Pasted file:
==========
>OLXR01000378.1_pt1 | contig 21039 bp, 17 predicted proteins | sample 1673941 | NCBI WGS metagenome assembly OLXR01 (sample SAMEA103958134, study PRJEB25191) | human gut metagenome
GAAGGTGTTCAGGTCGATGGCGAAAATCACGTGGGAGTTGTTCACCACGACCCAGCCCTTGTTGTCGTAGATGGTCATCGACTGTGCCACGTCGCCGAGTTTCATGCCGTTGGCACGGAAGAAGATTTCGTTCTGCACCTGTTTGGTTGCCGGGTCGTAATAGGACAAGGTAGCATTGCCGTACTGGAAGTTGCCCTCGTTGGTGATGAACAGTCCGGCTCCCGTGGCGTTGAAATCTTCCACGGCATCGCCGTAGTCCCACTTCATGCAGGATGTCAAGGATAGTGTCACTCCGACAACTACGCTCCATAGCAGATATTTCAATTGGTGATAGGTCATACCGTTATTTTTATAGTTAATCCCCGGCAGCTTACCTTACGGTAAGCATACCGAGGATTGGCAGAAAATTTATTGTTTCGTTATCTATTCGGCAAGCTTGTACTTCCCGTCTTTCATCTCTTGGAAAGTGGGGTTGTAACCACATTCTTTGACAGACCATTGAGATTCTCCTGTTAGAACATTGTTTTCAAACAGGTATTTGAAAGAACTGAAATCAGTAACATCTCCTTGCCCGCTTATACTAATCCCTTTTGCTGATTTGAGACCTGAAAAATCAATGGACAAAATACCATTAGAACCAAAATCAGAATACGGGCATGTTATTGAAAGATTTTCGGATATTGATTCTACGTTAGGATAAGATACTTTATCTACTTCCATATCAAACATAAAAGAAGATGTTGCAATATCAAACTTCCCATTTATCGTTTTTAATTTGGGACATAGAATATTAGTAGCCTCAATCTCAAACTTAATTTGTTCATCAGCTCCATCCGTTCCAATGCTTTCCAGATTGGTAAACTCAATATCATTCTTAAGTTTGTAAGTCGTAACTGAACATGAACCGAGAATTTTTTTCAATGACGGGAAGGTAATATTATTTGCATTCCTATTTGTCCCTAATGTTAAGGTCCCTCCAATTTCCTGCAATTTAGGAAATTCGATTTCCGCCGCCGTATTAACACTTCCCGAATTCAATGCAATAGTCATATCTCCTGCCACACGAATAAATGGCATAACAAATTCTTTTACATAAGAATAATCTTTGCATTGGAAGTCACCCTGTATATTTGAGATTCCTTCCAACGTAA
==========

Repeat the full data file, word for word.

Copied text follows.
>OLXR01000378.1_pt1 | contig 21039 bp, 17 predicted proteins | sample 1673941 | NCBI WGS metagenome assembly OLXR01 (sample SAMEA103958134, study PRJEB25191) | human gut metagenome
GAAGGTGTTCAGGTCGATGGCGAAAATCACGTGGGAGTTGTTCACCACGACCCAGCCCTTGTTGTCGTAGATGGTCATCGACTGTGCCACGTCGCCGAGTTTCATGCCGTTGGCACGGAAGAAGATTTCGTTCTGCACCTGTTTGGTTGCCGGGTCGTAATAGGACAAGGTAGCATTGCCGTACTGGAAGTTGCCCTCGTTGGTGATGAACAGTCCGGCTCCCGTGGCGTTGAAATCTTCCACGGCATCGCCGTAGTCCCACTTCATGCAGGATGTCAAGGATAGTGTCACTCCGACAACTACGCTCCATAGCAGATATTTCAATTGGTGATAGGTCATACCGTTATTTTTATAGTTAATCCCCGGCAGCTTACCTTACGGTAAGCATACCGAGGATTGGCAGAAAATTTATTGTTTCGTTATCTATTCGGCAAGCTTGTACTTCCCGTCTTTCATCTCTTGGAAAGTGGGGTTGTAACCACATTCTTTGACAGACCATTGAGATTCTCCTGTTAGAACATTGTTTTCAAACAGGTATTTGAAAGAACTGAAATCAGTAACATCTCCTTGCCCGCTTATACTAATCCCTTTTGCTGATTTGAGACCTGAAAAATCAATGGACAAAATACCATTAGAACCAAAATCAGAATACGGGCATGTTATTGAAAGATTTTCGGATATTGATTCTACGTTAGGATAAGATACTTTATCTACTTCCATATCAAACATAAAAGAAGATGTTGCAATATCAAACTTCCCATTTATCGTTTTTAATTTGGGACATAGAATATTAGTAGCCTCAATCTCAAACTTAATTTGTTCATCAGCTCCATCCGTTCCAATGCTTTCCAGATTGGTAAACTCAATATCATTCTTAAGTTTGTAAGTCGTAACTGAACATGAACCGAGAATTTTTTTCAATGACGGGAAGGTAATATTATTTGCATTCCTATTTGTCCCTAATGTTAAGGTCCCTCCAATTTCCTGCAATTTAGGAAATTCGATTTCCGCCGCCGTATTAACACTTCCCGAATTCAATGCAATAGTCATATCTCCTGCCACACGAATAAATGGCATAACAAATTCTTTTACATAAGAATAATCTTTGCATTGGAAGTCACCCTGTATATTTGAGATTCCTTCCAACGTAA